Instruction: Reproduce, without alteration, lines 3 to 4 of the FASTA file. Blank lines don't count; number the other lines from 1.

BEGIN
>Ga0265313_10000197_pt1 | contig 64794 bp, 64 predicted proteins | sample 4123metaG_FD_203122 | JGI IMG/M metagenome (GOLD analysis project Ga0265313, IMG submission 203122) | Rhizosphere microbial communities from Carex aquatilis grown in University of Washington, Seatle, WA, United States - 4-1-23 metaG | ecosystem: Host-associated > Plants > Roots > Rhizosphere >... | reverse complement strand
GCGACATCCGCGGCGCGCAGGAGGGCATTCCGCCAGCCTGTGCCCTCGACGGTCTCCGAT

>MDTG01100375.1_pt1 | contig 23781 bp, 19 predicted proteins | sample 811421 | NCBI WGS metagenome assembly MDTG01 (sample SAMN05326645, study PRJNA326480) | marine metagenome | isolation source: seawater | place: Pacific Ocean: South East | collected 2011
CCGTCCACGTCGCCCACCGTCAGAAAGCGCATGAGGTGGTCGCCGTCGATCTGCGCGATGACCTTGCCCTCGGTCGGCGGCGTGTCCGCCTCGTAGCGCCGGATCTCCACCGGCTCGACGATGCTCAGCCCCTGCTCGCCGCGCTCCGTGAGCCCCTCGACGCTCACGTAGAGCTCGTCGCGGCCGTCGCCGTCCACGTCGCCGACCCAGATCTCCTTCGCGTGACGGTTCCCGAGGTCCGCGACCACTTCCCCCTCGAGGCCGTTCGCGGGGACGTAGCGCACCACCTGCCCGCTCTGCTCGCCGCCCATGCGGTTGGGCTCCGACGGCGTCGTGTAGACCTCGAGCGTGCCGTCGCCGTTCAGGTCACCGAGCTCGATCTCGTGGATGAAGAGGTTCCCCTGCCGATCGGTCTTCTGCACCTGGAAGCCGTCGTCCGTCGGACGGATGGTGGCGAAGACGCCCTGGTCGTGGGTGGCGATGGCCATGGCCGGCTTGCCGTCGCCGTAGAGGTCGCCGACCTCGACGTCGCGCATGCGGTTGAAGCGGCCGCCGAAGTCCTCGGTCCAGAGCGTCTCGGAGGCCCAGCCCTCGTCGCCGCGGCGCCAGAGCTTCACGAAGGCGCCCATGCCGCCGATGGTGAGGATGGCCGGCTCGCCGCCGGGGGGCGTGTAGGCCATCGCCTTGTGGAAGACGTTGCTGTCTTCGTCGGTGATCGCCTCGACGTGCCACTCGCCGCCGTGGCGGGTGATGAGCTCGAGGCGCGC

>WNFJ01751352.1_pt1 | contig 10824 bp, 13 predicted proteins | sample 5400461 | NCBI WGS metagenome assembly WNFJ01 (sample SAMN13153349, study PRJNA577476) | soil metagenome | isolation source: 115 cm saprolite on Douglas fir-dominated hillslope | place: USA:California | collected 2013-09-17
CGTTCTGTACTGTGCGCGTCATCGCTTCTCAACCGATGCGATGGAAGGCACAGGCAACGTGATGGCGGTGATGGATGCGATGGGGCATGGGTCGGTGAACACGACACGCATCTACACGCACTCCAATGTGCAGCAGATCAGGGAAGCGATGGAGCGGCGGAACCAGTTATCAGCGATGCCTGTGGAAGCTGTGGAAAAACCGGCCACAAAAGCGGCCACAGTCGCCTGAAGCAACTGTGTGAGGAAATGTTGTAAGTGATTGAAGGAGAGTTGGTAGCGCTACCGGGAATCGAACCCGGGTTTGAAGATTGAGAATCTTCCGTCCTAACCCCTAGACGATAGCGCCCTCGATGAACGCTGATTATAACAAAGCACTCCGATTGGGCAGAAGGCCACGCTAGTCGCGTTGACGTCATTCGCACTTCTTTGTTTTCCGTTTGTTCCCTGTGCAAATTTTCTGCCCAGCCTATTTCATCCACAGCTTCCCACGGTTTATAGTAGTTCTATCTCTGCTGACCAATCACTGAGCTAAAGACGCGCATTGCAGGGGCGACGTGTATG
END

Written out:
>MDTG01100375.1_pt1 | contig 23781 bp, 19 predicted proteins | sample 811421 | NCBI WGS metagenome assembly MDTG01 (sample SAMN05326645, study PRJNA326480) | marine metagenome | isolation source: seawater | place: Pacific Ocean: South East | collected 2011
CCGTCCACGTCGCCCACCGTCAGAAAGCGCATGAGGTGGTCGCCGTCGATCTGCGCGATGACCTTGCCCTCGGTCGGCGGCGTGTCCGCCTCGTAGCGCCGGATCTCCACCGGCTCGACGATGCTCAGCCCCTGCTCGCCGCGCTCCGTGAGCCCCTCGACGCTCACGTAGAGCTCGTCGCGGCCGTCGCCGTCCACGTCGCCGACCCAGATCTCCTTCGCGTGACGGTTCCCGAGGTCCGCGACCACTTCCCCCTCGAGGCCGTTCGCGGGGACGTAGCGCACCACCTGCCCGCTCTGCTCGCCGCCCATGCGGTTGGGCTCCGACGGCGTCGTGTAGACCTCGAGCGTGCCGTCGCCGTTCAGGTCACCGAGCTCGATCTCGTGGATGAAGAGGTTCCCCTGCCGATCGGTCTTCTGCACCTGGAAGCCGTCGTCCGTCGGACGGATGGTGGCGAAGACGCCCTGGTCGTGGGTGGCGATGGCCATGGCCGGCTTGCCGTCGCCGTAGAGGTCGCCGACCTCGACGTCGCGCATGCGGTTGAAGCGGCCGCCGAAGTCCTCGGTCCAGAGCGTCTCGGAGGCCCAGCCCTCGTCGCCGCGGCGCCAGAGCTTCACGAAGGCGCCCATGCCGCCGATGGTGAGGATGGCCGGCTCGCCGCCGGGGGGCGTGTAGGCCATCGCCTTGTGGAAGACGTTGCTGTCTTCGTCGGTGATCGCCTCGACGTGCCACTCGCCGCCGTGGCGGGTGATGAGCTCGAGGCGCGC